Italian dairy group Parmalat said its sales in the first nine months of this year fell due to low milk prices – a consequence of high European production – and the negative impact of foreign exchange.

Net revenue dropped to EUR4.63bn (US$5.04bn), down 2.4% from last year’s level of EUR4.74bn. 

“In the first nine months of 2016, the global economy was characterised by moderate growth and an uncertain trend,” Parmalat said. “In addition, during the same period, there was the global surplus in the supply of raw milk, largely attributable to the elimination of milk quotas in the European Union, which kept milk prices relatively low.”

Excluding currency exchange and the company’s business in Venezuela – which has been hit by the political upheaval in the market – sales would have been EUR91.4m higher than last year, a 2.4% increase. 

Operating income in the period felt the impact of lower revenue. EBIT slipped to EUR183.5m versus EUR194.2m last year. Lower taxes and financial expenses, however, meant the dip was less significant on the bottom line. Net earnings slipped to EUR107.5m compared to EUR108.1m.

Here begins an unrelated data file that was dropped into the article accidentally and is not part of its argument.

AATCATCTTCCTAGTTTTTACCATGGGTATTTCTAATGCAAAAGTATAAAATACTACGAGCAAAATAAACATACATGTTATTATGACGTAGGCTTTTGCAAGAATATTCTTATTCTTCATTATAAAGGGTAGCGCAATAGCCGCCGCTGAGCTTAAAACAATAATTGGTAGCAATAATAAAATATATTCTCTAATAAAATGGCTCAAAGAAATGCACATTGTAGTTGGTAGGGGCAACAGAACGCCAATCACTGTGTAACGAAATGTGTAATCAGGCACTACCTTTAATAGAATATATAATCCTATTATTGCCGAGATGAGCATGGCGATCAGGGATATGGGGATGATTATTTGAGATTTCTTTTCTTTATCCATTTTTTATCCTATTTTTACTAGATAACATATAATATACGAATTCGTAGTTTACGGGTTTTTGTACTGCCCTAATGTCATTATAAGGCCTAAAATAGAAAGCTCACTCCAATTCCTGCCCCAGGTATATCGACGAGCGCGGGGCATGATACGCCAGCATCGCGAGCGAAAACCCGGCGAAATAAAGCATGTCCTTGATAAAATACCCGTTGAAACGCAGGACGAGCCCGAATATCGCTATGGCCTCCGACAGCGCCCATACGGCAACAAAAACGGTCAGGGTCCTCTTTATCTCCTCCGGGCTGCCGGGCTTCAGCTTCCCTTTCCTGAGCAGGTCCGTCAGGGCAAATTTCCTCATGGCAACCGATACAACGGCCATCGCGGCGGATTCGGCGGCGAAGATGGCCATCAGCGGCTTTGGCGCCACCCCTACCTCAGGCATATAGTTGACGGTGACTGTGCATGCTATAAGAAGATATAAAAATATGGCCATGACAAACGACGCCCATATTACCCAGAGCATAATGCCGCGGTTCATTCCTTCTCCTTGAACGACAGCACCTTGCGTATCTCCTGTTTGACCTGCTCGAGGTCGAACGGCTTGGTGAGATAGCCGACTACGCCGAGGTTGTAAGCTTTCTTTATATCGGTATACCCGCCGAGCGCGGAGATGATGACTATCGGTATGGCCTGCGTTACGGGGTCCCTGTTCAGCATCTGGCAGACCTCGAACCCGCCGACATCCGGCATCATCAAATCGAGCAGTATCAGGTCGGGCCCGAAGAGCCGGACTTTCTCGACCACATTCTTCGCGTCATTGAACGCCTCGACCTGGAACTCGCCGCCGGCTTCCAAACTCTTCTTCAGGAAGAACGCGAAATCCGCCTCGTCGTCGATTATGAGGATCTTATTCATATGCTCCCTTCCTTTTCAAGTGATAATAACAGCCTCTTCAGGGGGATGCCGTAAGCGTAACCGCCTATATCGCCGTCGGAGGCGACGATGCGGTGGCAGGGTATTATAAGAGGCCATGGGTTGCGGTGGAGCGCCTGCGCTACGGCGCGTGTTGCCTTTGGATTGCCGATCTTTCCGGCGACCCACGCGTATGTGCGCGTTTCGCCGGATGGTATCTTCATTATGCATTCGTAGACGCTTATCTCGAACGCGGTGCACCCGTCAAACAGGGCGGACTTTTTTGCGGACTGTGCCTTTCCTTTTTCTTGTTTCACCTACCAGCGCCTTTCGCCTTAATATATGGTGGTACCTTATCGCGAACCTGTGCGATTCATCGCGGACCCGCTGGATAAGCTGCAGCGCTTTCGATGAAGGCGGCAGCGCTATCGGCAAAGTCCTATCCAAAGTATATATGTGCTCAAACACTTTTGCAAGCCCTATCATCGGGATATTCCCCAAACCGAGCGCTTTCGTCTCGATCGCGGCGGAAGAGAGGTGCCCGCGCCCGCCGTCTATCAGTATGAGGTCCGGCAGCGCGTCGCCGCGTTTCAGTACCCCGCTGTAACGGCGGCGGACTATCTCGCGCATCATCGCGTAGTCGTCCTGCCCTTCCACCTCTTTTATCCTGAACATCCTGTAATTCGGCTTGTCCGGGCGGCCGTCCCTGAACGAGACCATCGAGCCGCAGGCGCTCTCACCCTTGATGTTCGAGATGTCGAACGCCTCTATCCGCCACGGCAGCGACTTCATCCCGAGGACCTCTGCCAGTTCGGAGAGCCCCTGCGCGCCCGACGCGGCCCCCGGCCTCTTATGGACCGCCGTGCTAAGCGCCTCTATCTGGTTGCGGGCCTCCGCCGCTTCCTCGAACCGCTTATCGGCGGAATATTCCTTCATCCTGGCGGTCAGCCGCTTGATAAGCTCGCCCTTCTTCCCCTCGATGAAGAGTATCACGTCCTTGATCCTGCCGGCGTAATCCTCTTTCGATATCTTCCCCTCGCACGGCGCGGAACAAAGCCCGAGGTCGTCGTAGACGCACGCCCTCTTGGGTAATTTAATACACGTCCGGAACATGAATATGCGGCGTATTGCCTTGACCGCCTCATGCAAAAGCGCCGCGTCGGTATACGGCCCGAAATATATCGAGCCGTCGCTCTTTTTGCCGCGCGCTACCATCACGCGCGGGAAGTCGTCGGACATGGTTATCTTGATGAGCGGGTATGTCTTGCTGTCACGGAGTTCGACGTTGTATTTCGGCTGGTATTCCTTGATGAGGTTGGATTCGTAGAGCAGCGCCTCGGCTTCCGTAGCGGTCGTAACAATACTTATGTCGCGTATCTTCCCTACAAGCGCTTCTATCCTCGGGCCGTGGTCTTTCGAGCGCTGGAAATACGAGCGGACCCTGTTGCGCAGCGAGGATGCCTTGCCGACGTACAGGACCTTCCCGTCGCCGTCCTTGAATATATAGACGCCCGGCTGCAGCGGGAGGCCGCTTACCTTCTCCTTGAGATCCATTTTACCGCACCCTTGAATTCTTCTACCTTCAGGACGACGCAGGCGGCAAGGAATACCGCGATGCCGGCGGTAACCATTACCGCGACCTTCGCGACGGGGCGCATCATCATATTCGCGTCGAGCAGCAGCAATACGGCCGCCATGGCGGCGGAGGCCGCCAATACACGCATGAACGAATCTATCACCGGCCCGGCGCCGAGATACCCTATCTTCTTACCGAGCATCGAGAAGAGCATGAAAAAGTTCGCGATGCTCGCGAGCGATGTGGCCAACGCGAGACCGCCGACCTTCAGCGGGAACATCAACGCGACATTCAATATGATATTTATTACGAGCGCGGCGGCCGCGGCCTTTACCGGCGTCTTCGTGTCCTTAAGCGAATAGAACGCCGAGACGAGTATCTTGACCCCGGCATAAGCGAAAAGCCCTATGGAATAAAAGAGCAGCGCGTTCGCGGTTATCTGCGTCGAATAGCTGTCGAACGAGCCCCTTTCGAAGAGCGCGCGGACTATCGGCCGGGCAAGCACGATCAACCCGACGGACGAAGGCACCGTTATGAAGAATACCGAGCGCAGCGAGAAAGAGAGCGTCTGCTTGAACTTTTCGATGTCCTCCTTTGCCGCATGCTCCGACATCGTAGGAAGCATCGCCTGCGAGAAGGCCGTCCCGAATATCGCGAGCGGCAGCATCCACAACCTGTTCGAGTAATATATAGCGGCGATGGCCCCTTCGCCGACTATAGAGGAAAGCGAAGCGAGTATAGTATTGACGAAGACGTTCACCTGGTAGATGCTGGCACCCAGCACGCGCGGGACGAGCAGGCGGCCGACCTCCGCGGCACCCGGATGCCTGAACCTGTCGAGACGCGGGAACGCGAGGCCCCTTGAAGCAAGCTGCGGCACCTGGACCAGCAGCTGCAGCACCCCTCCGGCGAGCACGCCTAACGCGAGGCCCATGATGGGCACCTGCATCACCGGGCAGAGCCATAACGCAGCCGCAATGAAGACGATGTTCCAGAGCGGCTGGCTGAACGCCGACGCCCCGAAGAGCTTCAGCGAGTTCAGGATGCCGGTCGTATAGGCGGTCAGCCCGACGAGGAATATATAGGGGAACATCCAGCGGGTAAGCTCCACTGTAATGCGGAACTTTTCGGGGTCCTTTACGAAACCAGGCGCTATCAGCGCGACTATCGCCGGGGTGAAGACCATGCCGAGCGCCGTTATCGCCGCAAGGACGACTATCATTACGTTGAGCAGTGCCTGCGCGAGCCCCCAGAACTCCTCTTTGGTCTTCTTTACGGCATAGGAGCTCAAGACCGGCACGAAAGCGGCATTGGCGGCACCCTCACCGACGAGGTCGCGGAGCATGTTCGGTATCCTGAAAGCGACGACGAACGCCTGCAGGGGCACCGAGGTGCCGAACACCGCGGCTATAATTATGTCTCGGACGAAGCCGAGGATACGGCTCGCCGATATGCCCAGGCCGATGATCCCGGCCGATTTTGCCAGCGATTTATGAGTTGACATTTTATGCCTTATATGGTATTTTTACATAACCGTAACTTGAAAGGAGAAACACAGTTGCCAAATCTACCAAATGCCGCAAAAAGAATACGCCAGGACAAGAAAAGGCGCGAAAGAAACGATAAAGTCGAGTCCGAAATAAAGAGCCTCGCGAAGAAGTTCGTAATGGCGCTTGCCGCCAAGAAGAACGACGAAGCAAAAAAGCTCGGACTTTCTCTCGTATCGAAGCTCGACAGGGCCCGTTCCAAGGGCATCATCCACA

Parmalat admitted its growth rate in the second half of this year has to date been “lower than expected”. The company said this was “due mainly to a smaller increase in the cost of raw milk than originally anticipated”. For 2016 as a whole, at constant exchange rates and excluding M&A and Venezuela, Parmalat forecast full-year sales growth of 2-3% and full ear EBITDA growth of “more than 10%”.